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ASPE Issue Brief
47 Million Women Will Have Guaranteed Access To Women's Preventive Services With Zero Cost-Sharing Under The Affordable Care Act
July 31, 2012
By: Adelle Simmons and Laura Skopec
This issue brief is available on the Internet at:http://aspe.hhs.gov/health/reports/2012/womensPreventiveServicesACA/ib.s...
The Affordable Care Act requires many insurance plans (so-called ’non-grandfathered’ plans) to provide coverage for and eliminate cost-sharing on certain recommended preventive health services, for policies renewing or issued on or after September 23, 2010. Many of these recommended preventive services are based on guidelines from the U.S. Preventive Services Task Force.
In addition, pursuant to the Affordable Care Act, in August 2011, the Department of Health and Human Services (HHS) Health Resources and Services Administration published guidelines on women?s preventive services that require non-grandfathered health insurance plans to cover certain recommended preventive services specifically for women, without charging a co-pay, co-insurance or a deductible beginning in plan years starting on or after August 1, 2012.? The Guidelines are based on recommendations to the Department from the Institute of Medicine (IOM).? The Department provided for an exemption for certain religious employers, and a transition is provided for certain additional non-profit organizations with religious objections to contraception coverage.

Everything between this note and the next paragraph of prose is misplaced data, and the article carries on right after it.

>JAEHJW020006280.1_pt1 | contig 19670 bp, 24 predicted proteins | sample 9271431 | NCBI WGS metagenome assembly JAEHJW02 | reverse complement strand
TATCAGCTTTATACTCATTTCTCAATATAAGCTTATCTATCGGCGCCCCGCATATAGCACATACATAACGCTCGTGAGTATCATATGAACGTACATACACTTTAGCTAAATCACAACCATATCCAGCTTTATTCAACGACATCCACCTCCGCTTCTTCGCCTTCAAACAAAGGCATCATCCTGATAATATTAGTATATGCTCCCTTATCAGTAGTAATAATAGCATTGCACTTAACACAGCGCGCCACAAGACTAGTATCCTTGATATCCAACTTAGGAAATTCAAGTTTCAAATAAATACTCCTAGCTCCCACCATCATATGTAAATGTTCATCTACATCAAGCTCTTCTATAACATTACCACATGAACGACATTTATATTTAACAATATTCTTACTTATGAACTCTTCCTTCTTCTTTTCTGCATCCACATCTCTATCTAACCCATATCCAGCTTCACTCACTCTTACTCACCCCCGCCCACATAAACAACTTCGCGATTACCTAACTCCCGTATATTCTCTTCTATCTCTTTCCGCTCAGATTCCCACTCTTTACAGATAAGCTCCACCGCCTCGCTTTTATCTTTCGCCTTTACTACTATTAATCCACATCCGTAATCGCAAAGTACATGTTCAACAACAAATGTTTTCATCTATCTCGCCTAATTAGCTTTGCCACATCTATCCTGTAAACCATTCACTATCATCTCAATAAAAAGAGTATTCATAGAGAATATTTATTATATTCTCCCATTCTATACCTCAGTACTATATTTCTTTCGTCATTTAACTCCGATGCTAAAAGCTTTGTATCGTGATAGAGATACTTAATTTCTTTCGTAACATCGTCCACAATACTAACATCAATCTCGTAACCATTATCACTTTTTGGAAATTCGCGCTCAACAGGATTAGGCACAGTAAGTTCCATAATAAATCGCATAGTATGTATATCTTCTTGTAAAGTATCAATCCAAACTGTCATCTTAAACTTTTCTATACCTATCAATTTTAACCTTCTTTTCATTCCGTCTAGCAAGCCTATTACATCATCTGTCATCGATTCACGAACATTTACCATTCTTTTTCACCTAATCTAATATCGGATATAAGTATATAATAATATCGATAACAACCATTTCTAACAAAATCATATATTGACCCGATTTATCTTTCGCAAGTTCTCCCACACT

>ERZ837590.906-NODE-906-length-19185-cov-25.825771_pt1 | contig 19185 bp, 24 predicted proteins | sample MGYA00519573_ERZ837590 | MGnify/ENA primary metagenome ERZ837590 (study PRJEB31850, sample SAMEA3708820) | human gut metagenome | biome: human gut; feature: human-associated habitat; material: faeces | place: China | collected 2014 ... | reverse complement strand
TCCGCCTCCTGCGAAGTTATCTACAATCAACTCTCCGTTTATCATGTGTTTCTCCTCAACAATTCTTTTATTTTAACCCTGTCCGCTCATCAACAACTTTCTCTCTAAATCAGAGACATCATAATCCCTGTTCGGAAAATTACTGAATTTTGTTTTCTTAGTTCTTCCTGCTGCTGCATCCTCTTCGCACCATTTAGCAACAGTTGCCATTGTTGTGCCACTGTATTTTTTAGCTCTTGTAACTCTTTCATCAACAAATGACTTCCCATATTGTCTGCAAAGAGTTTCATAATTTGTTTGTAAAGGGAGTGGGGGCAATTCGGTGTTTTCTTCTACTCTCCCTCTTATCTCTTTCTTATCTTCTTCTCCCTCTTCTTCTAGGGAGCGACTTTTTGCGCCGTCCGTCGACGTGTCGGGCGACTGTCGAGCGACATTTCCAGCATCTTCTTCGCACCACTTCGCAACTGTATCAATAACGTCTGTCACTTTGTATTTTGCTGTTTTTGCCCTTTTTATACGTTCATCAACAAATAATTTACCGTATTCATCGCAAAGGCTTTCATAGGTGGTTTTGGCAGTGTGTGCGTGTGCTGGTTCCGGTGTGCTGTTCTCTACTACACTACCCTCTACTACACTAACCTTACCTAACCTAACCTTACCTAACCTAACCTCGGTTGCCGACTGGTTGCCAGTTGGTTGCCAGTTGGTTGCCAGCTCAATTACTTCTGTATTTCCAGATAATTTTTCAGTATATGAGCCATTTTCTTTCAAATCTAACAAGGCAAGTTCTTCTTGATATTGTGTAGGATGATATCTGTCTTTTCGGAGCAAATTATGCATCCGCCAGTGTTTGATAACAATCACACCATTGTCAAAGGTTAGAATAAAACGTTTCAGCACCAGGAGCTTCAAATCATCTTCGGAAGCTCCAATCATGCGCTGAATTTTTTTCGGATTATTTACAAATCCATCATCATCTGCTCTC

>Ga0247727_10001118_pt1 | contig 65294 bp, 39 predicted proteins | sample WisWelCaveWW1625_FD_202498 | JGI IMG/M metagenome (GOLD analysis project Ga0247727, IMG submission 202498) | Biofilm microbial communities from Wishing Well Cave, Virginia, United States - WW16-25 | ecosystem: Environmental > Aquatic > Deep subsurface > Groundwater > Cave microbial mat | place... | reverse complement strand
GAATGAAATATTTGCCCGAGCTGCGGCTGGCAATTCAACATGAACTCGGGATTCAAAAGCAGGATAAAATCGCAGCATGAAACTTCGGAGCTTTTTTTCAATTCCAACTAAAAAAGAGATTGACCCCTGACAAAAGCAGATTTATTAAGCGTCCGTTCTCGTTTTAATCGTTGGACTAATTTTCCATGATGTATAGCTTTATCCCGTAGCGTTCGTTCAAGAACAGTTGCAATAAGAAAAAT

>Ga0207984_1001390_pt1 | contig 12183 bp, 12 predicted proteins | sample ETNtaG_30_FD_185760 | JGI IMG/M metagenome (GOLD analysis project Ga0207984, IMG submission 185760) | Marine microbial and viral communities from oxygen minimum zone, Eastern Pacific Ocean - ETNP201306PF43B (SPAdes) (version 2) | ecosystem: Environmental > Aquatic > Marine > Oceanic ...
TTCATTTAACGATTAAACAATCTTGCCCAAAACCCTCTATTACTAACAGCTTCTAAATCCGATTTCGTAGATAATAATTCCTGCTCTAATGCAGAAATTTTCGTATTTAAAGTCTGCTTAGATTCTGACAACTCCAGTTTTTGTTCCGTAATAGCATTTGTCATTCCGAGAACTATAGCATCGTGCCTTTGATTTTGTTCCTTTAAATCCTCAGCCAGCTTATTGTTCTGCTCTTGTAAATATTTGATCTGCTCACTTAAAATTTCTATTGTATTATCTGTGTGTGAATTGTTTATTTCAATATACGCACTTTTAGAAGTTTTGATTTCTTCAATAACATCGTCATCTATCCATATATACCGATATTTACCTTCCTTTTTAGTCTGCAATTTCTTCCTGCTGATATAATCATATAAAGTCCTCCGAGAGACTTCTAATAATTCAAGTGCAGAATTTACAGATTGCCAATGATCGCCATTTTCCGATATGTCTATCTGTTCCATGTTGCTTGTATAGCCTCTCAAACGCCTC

Based on the most recent data from the Census Bureau, we estimate that under the Affordable Care Act, approximately 47 million women will have guaranteed access to these additional preventive services without cost-sharing for policies renewing on or after August 1, 2012. These services include well-woman visits, screening for gestational diabetes, HPV DNA testing, domestic violence screening and counseling, HIV screening and counseling for sexually transmitted infections, breastfeeding supplies, contraceptive methods and family planning counseling. Increased access to these services will help improve health and well-being among women. For example, family planning services improve maternal health and birth outcomes through encouraging appropriately spaced pregnancies, and breastfeeding support can help improve child health and development. Also, rates of gestational diabetes range from 2% to 10% of pregnancies in the United States. Preventive screenings for women with gestational diabetes are especially important given that these women are more likely to develop diabetes after pregnancy.
We estimated how the 47 million women in non-grandfathered plans are distributed across states, and across racial/ethnic groups. Table 1 presents the national total and totals by state. Figure 1 presents breakdowns by race and ethnicity.